On World Hemophilia Day, Bioverativ Shares Success Stories from the Developing World

Margarida Azevedo, MSc avatar

by Margarida Azevedo, MSc |

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Hemlibra and children

In recognition of World Hemophilia Day 2018, the biopharmaceutical company Bioverativ is sharing the stories of people with hemophilia in the developing world to highlight the life-changing potential of adequate treatment.

In honor of this year’s theme, “Sharing Knowledge Makes Us Stronger,” Bioverativ will collaborate with members of the hemophilia community to help raise awareness and encourage support for those living with a bleeding disorder.

In addition to sharing the stories of hemophilia patients in the developing world, Bioverativ will collaborate with advocacy groups involved in the “Light it Up Red” campaign, which illuminates public landmarks across the globe, and co-host several local events that include educational and science-focused family activities in partnership with U.S. advocates.

For Bioverativ, the connection to the developing world stems from an agreement established in 2014 with Swedish Orphan Biovitrum (Sobi), in which the two agreed to donate up to one billion international units (IUs) of clotting factor over 10 years.

The pledge included the donation of up to 500 million IUs to the World Federation of Hemophilia (WFH) Humanitarian Aid Program over a period of five years. The goal was to help change the way hemophilia patients are cared for in the developing world.

Since donations began in 2015, more than 15,000 people with hemophilia in 40 countries have already been treated with over 260 million IUs of medicine donated by the two partners to the WFH Humanitarian Aid Program.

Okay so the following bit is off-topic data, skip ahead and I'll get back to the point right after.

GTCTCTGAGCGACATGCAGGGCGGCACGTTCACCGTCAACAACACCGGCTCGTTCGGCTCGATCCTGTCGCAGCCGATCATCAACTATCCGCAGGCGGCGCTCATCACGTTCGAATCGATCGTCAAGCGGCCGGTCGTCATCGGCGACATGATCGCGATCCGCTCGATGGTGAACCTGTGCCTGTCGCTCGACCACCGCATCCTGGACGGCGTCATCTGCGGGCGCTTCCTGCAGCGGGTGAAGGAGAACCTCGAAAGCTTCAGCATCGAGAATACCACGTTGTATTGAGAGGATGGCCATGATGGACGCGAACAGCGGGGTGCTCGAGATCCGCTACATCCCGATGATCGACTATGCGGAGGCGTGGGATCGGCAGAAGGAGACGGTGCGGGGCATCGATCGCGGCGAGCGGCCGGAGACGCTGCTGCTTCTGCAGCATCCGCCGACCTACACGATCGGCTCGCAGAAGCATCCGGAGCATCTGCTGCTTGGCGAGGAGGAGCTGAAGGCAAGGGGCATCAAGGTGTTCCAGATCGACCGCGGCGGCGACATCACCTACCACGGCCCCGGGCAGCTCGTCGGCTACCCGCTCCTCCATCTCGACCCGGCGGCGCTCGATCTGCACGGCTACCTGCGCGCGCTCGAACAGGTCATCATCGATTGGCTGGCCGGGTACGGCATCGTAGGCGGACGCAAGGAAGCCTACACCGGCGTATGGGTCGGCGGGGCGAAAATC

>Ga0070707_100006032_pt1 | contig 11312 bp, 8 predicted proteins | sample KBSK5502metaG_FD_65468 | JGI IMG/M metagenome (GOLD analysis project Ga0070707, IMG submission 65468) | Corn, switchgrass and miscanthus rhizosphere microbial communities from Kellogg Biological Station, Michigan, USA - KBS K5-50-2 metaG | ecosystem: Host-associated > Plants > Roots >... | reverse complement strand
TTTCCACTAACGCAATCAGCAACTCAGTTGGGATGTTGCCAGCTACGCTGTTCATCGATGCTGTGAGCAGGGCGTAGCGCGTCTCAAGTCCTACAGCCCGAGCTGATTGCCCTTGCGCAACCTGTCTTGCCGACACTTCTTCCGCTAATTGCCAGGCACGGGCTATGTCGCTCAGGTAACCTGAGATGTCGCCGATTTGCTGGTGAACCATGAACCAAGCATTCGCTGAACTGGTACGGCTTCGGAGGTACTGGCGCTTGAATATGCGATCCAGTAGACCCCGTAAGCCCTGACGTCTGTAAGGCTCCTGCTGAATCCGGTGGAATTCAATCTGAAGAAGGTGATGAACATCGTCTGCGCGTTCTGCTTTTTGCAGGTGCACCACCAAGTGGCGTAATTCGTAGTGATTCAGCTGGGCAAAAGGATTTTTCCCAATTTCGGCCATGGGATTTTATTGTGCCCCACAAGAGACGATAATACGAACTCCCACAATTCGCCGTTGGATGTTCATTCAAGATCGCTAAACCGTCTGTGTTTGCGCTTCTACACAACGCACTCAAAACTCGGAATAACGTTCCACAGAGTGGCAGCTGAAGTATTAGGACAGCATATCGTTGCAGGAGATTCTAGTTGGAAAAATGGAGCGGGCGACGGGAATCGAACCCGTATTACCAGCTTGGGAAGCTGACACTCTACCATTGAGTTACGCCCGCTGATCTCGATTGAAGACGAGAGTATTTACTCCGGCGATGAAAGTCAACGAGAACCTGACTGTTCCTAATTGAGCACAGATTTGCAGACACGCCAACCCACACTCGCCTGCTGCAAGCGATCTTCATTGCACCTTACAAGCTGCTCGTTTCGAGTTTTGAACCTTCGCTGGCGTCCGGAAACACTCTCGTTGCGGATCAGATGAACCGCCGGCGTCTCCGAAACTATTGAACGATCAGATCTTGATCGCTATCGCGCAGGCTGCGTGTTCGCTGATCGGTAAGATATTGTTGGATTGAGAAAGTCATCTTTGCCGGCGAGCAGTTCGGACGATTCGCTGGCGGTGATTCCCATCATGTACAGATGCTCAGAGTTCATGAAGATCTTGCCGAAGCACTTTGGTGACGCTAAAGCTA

So far, these donations nearly tripled the percentage of children receiving treatment (from 14 to 39 percent); they provided preventive treatment to nearly 1,200 people (of whom two-thirds are children younger than 10); they have allowed for the treatment of about 79,500 acute bleeds; and they have enabled more than 1,500 surgeries.

“I have witnessed the profound impact that donated factor has on those living with hemophilia in developing countries, and we thank Bioverativ and Sobi for their visionary leadership,” Alain Weill, WFH president, said in a press release. “Whether for acute bleeds or prophylactic treatment, or to enable necessary surgeries, these donations are life-changing for patients and their families.”

“We believe that all people with hemophilia should have predictable and sustainable access to the treatment they need, regardless of where they live,” said John Cox, Bioverativ’s chief executive officer. “Bioverativ is proud to support the efforts of the World Federation of Hemophilia to raise the standard of care and improve outcomes for those most in need in developing countries.”

The most limiting challenges with hemophilia management in developing countries are poor awareness, inadequate diagnostic facilities, and scarce factor concentrates for therapy. The priorities in establishing services for hemophilia include training care providers, setting up care centers, initiating registries, educating patients and their families about the condition, and providing low-cost factor concentrates, among others.

In countries that receive little or no support from the government, such as India, organizations like the Hemophilia Federation of India is fully responsible for managing the treatment of hemophilia, along with other institutions. But different models exist. For 20 years, researchers have been searching for best practices across the developing world to providing hemophilia services. That work also contributes to improving the outcomes of hemophilia treatment in these countries.